Introduction to the history of Clyde Ferries at Glasgow
The following is a summary of the information contained in the Scotcities website www.scotcities.com/railways/ferries.htm to which I would refer readers since it contains some interesting historical images. There is no mention in this article of any very early commercial crossings, which were presumably small rowing boats carrying a few people and/or light goods.
By 1850 a total of 11 ferries are listed, three of them shown on a map of that year, adjacent to the area of Windmill croft, the site of the Kingston Dock. They are the York Street Ferry (York Street to West Street)
Clyde Street Ferry (Clyde Street, Anderston to Springfield Quay)
Hyde Park Ferry (Hydepark Street to Springfield Quay).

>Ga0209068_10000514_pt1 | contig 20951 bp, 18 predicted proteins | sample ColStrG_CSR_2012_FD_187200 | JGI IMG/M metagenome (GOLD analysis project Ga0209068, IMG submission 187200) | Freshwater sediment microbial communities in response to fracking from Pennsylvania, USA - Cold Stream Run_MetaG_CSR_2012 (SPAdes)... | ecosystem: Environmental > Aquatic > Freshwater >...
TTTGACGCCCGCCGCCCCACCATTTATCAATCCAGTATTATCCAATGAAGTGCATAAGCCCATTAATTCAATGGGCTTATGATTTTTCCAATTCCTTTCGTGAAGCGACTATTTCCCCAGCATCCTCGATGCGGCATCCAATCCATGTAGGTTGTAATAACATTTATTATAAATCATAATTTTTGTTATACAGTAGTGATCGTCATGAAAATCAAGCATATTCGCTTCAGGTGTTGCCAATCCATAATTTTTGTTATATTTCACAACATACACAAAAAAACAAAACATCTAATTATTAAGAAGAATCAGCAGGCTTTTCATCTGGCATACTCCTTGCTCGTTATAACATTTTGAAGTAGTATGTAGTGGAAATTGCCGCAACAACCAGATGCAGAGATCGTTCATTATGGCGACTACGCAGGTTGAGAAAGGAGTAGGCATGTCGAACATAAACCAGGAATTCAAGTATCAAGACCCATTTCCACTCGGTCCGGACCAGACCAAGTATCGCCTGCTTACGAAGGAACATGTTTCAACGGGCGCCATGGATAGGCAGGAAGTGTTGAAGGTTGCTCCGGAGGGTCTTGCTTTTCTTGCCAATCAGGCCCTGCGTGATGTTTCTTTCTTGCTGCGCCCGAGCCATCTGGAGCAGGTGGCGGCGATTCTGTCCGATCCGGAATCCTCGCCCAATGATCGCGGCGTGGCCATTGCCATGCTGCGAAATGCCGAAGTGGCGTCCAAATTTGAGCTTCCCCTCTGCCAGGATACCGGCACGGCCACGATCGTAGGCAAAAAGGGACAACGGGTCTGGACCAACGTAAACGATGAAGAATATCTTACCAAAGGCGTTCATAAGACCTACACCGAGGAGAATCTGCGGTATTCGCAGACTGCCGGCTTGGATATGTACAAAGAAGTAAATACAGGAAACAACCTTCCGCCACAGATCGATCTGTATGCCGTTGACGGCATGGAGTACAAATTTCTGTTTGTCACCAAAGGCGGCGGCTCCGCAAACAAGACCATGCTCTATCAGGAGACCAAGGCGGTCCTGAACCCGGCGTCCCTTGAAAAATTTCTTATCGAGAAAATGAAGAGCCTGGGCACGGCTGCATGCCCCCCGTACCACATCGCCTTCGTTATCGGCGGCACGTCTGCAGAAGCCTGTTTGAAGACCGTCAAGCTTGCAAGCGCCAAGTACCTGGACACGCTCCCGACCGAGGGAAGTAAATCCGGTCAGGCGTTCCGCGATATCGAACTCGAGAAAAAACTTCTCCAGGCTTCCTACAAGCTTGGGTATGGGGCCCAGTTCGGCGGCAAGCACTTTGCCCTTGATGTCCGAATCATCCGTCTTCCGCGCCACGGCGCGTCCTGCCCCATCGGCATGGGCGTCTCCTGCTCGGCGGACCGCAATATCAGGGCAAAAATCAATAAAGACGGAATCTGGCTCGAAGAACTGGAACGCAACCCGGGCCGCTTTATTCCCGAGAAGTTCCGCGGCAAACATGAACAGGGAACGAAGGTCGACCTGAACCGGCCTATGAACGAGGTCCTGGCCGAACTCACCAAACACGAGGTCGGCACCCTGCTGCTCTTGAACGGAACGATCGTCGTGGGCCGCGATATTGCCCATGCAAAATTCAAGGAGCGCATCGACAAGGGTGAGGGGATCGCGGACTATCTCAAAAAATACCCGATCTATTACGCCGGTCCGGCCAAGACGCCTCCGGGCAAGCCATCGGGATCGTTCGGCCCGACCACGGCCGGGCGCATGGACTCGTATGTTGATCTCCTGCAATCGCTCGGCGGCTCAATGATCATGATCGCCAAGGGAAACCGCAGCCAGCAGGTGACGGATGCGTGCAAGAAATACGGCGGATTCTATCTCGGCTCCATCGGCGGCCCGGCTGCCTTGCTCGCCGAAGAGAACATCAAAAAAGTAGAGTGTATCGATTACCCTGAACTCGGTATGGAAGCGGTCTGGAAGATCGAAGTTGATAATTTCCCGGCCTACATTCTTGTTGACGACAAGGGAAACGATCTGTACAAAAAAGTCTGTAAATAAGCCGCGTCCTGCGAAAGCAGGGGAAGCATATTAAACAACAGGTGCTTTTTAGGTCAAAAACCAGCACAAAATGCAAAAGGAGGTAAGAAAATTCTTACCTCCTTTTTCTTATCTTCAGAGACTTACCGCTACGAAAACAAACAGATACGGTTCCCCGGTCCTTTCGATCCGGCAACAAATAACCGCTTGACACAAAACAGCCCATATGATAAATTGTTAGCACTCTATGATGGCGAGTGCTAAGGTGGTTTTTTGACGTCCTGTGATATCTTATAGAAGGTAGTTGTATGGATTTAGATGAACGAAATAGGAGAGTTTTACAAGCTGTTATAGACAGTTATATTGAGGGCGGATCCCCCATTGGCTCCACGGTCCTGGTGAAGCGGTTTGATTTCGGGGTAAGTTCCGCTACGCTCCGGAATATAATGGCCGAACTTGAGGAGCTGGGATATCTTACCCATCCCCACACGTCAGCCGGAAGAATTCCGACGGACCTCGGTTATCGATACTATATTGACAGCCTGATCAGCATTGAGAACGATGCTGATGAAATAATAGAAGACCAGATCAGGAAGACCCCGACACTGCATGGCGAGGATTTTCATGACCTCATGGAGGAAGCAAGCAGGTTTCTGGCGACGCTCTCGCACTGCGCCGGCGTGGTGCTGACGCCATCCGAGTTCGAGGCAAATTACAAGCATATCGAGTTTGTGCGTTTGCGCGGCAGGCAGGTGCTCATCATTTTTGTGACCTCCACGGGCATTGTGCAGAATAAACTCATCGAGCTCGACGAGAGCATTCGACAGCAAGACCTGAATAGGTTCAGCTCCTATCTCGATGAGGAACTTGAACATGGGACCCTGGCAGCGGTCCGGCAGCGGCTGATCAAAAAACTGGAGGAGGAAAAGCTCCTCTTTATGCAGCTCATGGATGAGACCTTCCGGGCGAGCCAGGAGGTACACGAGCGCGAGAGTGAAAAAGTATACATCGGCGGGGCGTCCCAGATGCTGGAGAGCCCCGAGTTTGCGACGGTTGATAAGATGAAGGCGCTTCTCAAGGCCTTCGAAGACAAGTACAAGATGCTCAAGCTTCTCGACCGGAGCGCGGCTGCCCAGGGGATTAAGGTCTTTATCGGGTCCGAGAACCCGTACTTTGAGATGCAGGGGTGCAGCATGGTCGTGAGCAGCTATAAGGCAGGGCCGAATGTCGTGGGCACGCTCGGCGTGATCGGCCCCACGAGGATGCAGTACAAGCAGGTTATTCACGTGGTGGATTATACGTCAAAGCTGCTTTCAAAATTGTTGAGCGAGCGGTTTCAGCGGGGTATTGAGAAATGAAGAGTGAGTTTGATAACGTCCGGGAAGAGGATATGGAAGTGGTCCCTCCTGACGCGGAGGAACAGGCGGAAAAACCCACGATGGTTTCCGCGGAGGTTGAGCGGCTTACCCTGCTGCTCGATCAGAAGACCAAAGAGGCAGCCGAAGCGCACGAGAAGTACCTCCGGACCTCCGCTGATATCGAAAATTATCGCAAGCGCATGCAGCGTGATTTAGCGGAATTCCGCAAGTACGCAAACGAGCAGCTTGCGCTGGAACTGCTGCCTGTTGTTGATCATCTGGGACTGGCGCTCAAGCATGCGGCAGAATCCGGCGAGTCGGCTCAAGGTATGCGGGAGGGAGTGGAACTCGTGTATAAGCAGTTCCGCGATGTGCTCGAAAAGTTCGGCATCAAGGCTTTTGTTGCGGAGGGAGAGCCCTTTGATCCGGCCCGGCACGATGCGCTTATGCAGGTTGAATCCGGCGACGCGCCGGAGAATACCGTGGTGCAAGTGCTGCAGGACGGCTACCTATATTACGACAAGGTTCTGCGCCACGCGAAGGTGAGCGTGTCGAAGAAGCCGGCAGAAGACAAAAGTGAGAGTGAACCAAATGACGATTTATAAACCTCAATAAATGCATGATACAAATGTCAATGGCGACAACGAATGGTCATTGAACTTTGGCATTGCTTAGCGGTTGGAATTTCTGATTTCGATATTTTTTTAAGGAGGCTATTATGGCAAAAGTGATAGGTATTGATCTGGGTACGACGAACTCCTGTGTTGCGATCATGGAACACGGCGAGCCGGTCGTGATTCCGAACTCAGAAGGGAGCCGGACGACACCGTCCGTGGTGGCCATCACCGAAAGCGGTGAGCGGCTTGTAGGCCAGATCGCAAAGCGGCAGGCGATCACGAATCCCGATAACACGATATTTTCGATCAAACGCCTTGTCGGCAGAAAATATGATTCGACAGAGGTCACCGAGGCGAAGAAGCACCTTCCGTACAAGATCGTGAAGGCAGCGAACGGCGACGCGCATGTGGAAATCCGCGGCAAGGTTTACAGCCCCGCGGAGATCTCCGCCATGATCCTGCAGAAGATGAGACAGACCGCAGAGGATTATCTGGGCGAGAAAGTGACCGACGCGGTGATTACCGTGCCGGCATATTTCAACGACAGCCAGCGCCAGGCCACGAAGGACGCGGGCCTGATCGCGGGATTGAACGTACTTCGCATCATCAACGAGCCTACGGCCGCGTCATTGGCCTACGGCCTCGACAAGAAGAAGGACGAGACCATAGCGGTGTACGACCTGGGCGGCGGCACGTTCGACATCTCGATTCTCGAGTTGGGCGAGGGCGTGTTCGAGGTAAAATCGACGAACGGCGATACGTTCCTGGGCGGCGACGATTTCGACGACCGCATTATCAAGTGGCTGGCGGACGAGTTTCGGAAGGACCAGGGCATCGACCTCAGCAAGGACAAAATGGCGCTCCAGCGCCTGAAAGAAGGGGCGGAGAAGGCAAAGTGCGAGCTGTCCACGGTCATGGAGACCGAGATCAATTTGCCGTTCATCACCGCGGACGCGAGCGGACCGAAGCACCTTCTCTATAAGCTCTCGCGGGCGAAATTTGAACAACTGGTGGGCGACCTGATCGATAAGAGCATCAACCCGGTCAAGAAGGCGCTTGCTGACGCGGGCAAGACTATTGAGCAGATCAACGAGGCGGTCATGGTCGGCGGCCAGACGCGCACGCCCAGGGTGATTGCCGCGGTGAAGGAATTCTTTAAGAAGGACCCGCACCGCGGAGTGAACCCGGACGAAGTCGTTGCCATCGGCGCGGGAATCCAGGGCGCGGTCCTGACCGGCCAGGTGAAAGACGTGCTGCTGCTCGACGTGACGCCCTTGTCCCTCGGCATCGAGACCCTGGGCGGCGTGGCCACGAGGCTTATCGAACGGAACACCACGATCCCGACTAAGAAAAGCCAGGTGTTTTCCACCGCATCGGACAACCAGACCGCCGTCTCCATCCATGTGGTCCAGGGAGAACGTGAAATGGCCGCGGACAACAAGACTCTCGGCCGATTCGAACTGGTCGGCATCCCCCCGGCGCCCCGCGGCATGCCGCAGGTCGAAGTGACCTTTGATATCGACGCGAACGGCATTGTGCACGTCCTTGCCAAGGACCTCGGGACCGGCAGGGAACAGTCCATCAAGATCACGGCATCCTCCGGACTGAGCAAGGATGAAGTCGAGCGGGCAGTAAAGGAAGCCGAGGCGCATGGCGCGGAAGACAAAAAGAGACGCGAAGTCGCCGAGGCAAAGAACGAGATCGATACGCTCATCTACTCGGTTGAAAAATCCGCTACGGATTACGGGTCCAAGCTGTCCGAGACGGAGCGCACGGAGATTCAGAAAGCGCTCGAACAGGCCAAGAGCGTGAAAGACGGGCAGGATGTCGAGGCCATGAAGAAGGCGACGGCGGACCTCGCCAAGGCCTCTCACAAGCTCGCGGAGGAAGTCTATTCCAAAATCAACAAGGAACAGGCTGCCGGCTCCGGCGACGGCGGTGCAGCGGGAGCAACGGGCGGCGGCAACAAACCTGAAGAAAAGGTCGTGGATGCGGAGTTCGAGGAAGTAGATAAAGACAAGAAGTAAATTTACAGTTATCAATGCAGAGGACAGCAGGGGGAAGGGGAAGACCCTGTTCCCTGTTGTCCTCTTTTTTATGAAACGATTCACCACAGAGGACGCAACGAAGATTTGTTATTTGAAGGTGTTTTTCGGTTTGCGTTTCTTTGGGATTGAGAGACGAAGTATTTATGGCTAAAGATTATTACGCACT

Continuing Downstream from east to west, the remaining 8 ferries listed are:
Stobcross Ferry (Finnieston Quay to Mavisbank Quay)
Finnieston Ferry (Finnieston Quay to Mavisbank Quay)
Kelvinhaugh Ferry(Yorkhill Quay to Princes Dock)
Govan Ferry (Ferry Road, Partick to Water Row, Govan)
Meadowside Ferry (Meadowside Street, Partick to Holm Street, Govan)
Whiteinch Ferry (James Street, Whiteinch to Holmfauld Road, Linthouse)
Renfrew Ferry (Yoker to Renfrew)
Erskine Ferry (Dunbartonshire to Renfrewshire)
Following a fatal accident on November 30th 1864 in which 19 lives were lost, the public and the press were highly critical of the authorities responsible for the management of the crossings, and steam ferries were subsequently introduced.
The up-and-down passenger steamers known as ’Cluthas’ were introduced in 1884, when six boats were built. By 1899 there were twelve plying between Victoria Bridge and Whiteinch Ferry. There were 11 landing stages on the route, alternately placed to suit both sides of the river. The full distance covered was about three miles, the whole journey took 45 minutes, and the charge was one penny.
Also, by 1899 all cross river ferries were by steam vessels, including two (at Finnieston and Govan) capable of carrying vehicles in addition to passengers.
8th November 2014